Week-long heat wave expected to strain power grid
California Takes Steps to Keep Lights On During Immediate Emergency and Continues to Accelerate Clean Energy Transition
SACRAMENTO — Beginning Wednesday, California and the western United States will experience extreme heat that will strain the grid with increased energy demands. In response, Governor Gavin Newsom declared a state of emergency to temporarily increase power generation and reduce demand. The California Independent System Operator has called a Flex Alert for today, August 31, asking Californians to reduce their electricity use between 4 p.m. and 9 p.m. to save energy and reduce the risk of outages.
The state’s actions to accelerate our transition to clean energy put approximately 4,000 megawatts on the grid that were unavailable in July 2020. Since then, the state has also developed emergency measures, including adding generators and a strategic power reserve, supplemental purchases, and demand response to produce 2,000 megawatts available to meet emergency conditions like those we face today. However, as this heat wave affects the entire western United States, limited energy resources are stretched across multiple states. The prolonged drought has also significantly reduced the state’s ability to generate hydroelectric power. Additionally, the duration of this heat wave is different from those experienced in recent history, increasing the length of time the grid will face peak demand.
“This is just the latest reminder of the reality of the climate crisis and its impact on the daily lives of Californians,” Governor Newsom said. “As we take steps to pull ourselves out of the immediate crisis, this reinforces the need for urgent action to end our reliance on fossil fuels that are destroying our climate and making these heat waves hotter and more frequent.”
Governor Newsom announces emergency measures to increase energy supply during this week’s heat wave.
This emergency proclamation will allow power stations to generate additional electricity, authorizes the use of emergency generators to reduce the amount of energy they need to draw from the grid during peak demand periods. energy during this heat wave, and allows ships in California ports to reduce their consumption of grid electricity. These are emergency temporary measures, and the state will implement additional mitigation measures to counter the increased emissions they will cause.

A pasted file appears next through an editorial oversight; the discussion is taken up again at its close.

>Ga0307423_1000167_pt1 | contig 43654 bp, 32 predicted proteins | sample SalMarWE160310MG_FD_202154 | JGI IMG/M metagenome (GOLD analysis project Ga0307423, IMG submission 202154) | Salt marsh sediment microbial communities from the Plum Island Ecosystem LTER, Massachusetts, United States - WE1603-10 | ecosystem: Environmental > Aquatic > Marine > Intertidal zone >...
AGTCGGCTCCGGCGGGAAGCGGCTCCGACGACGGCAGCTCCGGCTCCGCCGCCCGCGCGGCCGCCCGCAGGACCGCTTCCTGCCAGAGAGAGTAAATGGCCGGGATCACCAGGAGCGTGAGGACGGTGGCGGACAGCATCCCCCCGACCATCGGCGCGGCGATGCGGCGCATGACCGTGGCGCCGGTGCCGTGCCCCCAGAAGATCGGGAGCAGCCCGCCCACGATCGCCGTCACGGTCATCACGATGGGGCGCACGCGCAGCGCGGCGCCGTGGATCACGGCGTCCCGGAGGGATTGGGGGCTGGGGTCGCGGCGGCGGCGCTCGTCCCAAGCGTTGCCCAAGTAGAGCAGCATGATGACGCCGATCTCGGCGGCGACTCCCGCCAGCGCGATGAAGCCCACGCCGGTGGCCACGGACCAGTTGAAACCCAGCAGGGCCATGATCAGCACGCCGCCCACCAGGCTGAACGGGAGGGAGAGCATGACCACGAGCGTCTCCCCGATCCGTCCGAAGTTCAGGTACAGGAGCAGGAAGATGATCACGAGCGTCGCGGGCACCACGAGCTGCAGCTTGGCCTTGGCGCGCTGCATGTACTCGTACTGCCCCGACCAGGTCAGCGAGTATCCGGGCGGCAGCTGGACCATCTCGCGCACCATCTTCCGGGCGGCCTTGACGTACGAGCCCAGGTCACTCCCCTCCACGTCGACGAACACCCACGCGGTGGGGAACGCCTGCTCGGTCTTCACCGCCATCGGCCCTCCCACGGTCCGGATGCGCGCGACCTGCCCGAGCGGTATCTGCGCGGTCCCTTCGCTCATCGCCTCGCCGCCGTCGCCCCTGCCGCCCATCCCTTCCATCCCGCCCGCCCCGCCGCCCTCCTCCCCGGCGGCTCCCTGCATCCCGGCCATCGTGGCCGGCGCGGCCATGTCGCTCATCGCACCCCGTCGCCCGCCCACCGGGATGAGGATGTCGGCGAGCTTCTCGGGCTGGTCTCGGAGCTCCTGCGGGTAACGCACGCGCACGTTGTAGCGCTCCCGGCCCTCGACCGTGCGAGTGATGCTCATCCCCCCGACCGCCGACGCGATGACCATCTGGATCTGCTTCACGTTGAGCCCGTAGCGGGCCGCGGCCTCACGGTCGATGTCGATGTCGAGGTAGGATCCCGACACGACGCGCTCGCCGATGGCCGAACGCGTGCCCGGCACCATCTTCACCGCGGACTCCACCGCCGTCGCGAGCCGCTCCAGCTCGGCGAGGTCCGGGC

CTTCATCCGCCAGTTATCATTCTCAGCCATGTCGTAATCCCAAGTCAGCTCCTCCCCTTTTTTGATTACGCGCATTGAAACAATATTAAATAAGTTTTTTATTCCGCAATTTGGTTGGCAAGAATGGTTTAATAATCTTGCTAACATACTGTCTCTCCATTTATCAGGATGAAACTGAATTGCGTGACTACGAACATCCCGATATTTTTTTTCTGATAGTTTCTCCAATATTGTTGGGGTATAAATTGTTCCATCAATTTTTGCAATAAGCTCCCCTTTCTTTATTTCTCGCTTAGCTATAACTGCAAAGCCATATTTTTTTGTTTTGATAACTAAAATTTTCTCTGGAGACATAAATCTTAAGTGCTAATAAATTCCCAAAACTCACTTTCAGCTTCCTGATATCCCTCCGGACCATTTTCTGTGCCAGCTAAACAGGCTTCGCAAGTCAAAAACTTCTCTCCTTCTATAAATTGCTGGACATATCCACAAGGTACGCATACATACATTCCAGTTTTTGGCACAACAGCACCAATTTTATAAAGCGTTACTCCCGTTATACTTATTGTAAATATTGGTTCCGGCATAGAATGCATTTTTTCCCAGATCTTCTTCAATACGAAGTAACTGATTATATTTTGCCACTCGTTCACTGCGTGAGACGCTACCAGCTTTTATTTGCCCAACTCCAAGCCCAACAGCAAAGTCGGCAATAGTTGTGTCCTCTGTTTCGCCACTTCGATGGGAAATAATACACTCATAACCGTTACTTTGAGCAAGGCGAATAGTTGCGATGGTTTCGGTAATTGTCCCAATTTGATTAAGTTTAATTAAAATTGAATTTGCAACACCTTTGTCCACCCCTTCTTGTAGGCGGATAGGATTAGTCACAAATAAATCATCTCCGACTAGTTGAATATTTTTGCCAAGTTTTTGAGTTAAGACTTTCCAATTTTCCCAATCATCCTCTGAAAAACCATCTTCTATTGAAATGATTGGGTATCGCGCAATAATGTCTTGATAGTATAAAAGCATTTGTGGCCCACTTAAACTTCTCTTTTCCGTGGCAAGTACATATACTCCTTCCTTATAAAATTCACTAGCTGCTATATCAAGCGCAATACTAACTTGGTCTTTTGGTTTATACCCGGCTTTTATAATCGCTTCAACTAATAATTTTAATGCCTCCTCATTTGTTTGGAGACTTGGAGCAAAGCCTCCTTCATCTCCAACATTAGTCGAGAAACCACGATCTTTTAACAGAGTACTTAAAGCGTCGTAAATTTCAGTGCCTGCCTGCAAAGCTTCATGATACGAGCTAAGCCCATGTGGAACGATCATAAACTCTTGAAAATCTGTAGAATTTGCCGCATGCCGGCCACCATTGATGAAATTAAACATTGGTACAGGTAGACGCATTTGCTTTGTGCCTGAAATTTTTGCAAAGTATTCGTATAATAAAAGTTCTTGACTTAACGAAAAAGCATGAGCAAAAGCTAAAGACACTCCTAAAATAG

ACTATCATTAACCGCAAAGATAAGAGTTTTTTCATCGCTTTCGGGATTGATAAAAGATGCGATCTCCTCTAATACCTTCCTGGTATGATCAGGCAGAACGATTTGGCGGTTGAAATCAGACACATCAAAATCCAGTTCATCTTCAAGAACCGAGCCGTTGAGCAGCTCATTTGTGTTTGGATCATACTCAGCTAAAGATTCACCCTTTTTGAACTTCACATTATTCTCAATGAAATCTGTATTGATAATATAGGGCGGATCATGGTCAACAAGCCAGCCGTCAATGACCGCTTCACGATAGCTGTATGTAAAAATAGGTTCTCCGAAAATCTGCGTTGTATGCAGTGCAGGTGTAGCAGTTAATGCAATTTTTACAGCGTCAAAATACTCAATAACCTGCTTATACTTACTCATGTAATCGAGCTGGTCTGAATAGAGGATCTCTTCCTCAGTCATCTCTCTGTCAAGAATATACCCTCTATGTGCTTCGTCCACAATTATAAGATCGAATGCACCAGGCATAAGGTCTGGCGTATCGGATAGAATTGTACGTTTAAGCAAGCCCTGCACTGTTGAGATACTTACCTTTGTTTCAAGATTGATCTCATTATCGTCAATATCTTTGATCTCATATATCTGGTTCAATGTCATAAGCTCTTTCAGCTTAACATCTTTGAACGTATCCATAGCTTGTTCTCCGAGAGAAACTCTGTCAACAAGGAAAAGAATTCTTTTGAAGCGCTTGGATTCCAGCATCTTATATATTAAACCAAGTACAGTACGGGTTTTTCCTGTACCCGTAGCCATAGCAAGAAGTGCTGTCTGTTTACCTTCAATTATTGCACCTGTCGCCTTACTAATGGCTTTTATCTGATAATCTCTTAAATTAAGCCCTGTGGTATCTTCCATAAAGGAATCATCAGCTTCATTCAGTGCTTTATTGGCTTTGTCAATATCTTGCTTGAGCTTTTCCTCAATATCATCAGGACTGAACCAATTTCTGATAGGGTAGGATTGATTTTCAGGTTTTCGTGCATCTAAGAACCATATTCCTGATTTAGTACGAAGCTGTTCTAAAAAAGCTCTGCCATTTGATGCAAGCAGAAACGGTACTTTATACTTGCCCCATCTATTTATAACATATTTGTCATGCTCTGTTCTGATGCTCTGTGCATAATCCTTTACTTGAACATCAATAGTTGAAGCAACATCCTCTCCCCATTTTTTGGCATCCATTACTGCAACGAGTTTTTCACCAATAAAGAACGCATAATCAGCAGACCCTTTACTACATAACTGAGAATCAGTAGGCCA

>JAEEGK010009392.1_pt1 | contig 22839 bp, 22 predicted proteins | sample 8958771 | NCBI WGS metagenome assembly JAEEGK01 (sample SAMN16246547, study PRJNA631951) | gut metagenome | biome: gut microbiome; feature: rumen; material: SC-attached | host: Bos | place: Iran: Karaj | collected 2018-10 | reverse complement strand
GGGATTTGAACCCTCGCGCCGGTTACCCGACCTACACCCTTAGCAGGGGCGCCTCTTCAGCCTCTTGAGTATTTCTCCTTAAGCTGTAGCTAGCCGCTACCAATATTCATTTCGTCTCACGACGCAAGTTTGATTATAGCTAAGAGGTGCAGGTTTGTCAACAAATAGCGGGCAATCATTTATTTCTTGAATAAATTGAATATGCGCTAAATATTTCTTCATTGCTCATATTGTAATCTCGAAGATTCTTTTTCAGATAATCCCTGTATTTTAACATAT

Temperatures are expected to start rising on Wednesday August 31, intensify over the holiday weekend and extend through Wednesday September 7. In what will likely be a record-breaking heat wave in the West, temperatures in northern California are expected to be 10 to 20 degrees warmer. than normal, and Southern California temperatures are expected to be 10 to 18 degrees warmer than normal.
The California independent system operator called on Californians to reduce their energy use through Flex Alert today and will likely issue additional Flex Alerts in the coming days. For the coming week, and especially Sunday and Monday, Californians should use their air conditioning to pre-cool their homes before 4 p.m. and use major appliances like the washer and dryer during this time. From 4 p.m. to 9 p.m., Californians should set their thermostat to 78 degrees or higher, avoid using major appliances, and turn off unnecessary lights unless it’s harmful to them.
Today’s action comes amid climate shifts in weather across the western United States, making heat waves more frequent and severe, harming public health and critical infrastructure. Extreme heat is particularly at risk for workers, children, the elderly, historically underserved and overstretched communities, and people with underlying health conditions – more information on workers’ rights and resources for workers can be found HERE and HERE. Resources for Californians experiencing extreme heat, including safety tips and other information, can be found HERE. A map of cooling centers is available HERE.
The intense heat is dangerous for everyone and can be fatal, especially when extreme temperatures last for more than two days. Factors that increase risk include advanced age, chronic and serious illnesses, and environmental overexposure (eg, certain jobs or homelessness). If you are caring for someone at increased risk, please:
- Stay in regular contact with this person, make sure they can access air-conditioned buildings (e.g. cooling centers, public buildings) and stay hydrated
- Watch out for heat-related illnesses, especially heatstroke, and call 9-1-1 if needed
- Wear loose, lightweight, light-colored clothing. Wear sunscreen. Try to be less active during the hottest part of the day. Rest often and pace yourself
- Remember to protect your pets from the heat and never leave a child or pet in the car, even if the windows are partially open.